What You Can Do About Postpartum Depression and Anxiety

What You Can Do About Postpartum Depression and Anxiety
Featured Speaker:
Teresa Tan, MD
Teresa Tan, MD is an Obstetrician and Gynecologist at Stanford Children's Health. 

Learn more about Teresa Tan, MD

Scott Webb: Having a baby is often a joyous time for new moms, but some could experience baby blues or worse, postpartum depression and anxiety. And joining me today to discuss postpartum depression and anxiety, the warning signs and how we can all support moms. Moms during their struggles with PPD is Dr. Theresa tan.

She's an OB GYN with Stanford children's health. This is health talks from Stanford, children's health. I'm Scott Webb, Dr. Tan. It's so nice to be on today. We're discussing postpartum depression and anxiety. And as we get rolling here today, what's the difference between the baby blues and postpartum anxiety or postpartum depression.

Dr. Teresa Tan: So the main difference between postpartum baby blues and postpartum depression is really a timing and intensity issue postpartum. Baby blues referred to a transient condition characterized by several mild depressive symptoms. Typically these symptoms developed within two to three days of delivery.

They peak over the next few days and then resolve within two weeks of onset without any treatment. In contrast, the diagnosis of major depression.

postpartum requires that the symptoms be present for at least two weeks. And typically these symptoms include intense feelings of sadness, anxiety, or despair that present a woman from being able to do her daily tasks and activities.

And typically postpartum depression, occurs within the first one to three weeks after childbirth, commonly within the first three months as well, and can occur up to a year after having a baby.

Scott Webb: Do baby blues just sort of fade away. Do they require any medical or psychological intervention?

Dr. Teresa Tan: Typically not baby blues. Typically are self resolving within a couple of weeks. And, there are several reasons for that. Baby blues typically resolve, Because, the mom gets used to her new normal routine. After having a baby, a mom can be very exhausted, new, normal, crying baby.

And So as these things, normalized for her, her mood can improve greatly.

Scott Webb: So when we talk about the symptoms of PPA and PPD, you know, postpartum anxiety, postpartum, depression, what are the symptoms?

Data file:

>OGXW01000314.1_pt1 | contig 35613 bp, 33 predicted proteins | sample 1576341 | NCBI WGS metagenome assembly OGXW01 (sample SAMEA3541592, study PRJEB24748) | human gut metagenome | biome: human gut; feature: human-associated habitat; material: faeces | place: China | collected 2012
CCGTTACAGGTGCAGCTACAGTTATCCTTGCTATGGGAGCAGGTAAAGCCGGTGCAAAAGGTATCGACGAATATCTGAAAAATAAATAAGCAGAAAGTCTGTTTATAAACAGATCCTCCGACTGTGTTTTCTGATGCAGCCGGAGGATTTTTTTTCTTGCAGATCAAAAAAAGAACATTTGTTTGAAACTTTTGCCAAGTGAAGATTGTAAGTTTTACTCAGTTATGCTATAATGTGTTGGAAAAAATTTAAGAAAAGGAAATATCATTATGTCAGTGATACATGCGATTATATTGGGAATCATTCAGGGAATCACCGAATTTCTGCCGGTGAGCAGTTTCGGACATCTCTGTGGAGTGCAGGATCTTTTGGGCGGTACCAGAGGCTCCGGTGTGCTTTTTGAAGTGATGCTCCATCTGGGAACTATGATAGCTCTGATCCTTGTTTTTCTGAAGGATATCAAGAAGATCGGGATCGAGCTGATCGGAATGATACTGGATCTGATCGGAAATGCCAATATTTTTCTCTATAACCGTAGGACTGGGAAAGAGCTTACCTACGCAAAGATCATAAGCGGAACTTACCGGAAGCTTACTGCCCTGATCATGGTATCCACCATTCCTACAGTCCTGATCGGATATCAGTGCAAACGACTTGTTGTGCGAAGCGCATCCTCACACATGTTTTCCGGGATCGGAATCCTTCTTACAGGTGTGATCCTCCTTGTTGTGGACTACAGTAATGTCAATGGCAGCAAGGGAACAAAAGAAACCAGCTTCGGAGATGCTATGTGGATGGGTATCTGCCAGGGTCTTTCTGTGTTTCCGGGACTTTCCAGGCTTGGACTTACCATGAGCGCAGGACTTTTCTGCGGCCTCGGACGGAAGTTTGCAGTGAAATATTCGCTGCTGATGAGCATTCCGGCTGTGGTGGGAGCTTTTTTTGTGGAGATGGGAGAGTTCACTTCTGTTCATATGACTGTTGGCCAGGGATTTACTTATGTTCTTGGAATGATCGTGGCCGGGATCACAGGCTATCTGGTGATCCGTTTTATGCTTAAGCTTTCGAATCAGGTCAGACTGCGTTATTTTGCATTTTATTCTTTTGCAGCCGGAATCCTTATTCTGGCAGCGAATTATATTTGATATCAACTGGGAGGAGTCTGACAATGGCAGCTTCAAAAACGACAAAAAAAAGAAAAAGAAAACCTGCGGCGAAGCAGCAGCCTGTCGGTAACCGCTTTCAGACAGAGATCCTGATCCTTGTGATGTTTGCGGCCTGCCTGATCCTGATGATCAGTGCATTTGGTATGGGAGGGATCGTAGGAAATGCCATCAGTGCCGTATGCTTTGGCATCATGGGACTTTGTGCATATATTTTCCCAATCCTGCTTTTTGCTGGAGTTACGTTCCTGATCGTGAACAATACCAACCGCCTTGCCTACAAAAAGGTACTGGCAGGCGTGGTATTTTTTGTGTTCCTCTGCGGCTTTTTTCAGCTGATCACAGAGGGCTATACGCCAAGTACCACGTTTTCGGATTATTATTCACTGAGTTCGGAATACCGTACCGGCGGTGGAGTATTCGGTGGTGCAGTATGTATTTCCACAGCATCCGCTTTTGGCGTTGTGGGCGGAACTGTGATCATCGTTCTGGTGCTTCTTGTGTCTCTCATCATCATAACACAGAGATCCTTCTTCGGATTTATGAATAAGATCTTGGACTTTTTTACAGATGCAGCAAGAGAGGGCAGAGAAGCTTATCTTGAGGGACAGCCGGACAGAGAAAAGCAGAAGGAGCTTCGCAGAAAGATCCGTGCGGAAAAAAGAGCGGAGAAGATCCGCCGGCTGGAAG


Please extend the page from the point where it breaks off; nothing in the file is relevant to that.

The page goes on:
Dr. Teresa Tan: The symptoms of postpartum depression,, include just extreme sadness, anxiety and exhaustion. After childbirth., specifically a mom can feel very sad or hopeless or. Empty or overwhelmed. She might be crying more than usual or for no apparent reason. She might have trouble concentrating, remembering details or experiencing significant anger or rage.

She might lose interest in activities that are usually enjoyable for her. She may start withdrawing from others, avoiding friends and family, or having trouble even bonding or forming an emotional attachment with her baby. When postpartum depression is very severe, she may have thoughts about harming herself or the baby. In contrast with anxiety symptoms?

A mom may feel just extremely nervous, anxious or on edge. She may not be able to control her worrying or stop the worrying. She may be worrying to an extreme level about various things. Often she'll have trouble relaxing and have racing thoughts that are very difficult to control.

She might have a sense of doom or a. Sense of being afraid as if something awful might happen. And she might just feel extremely restless or irritable, and those would be, symptoms of anxiety.

Scott Webb: Yeah, and really good to understand the differences between the two, between anxiety and depression. And for most of us, we just kind of know our selves, our families, our circle of friends. So I really have no sense of this. How common is PPD?

Dr. Teresa Tan: Postpartum depression itself with the actual diagnosis which means that severe, course that remains for more than two weeks is. Prevalent in about 10 to 15, even 20% of. New moms, by contrast postpartum blues are much more common and can occur in 50 up to 80% of new moms. And that's the kind that you know, is so common and does resolve itself.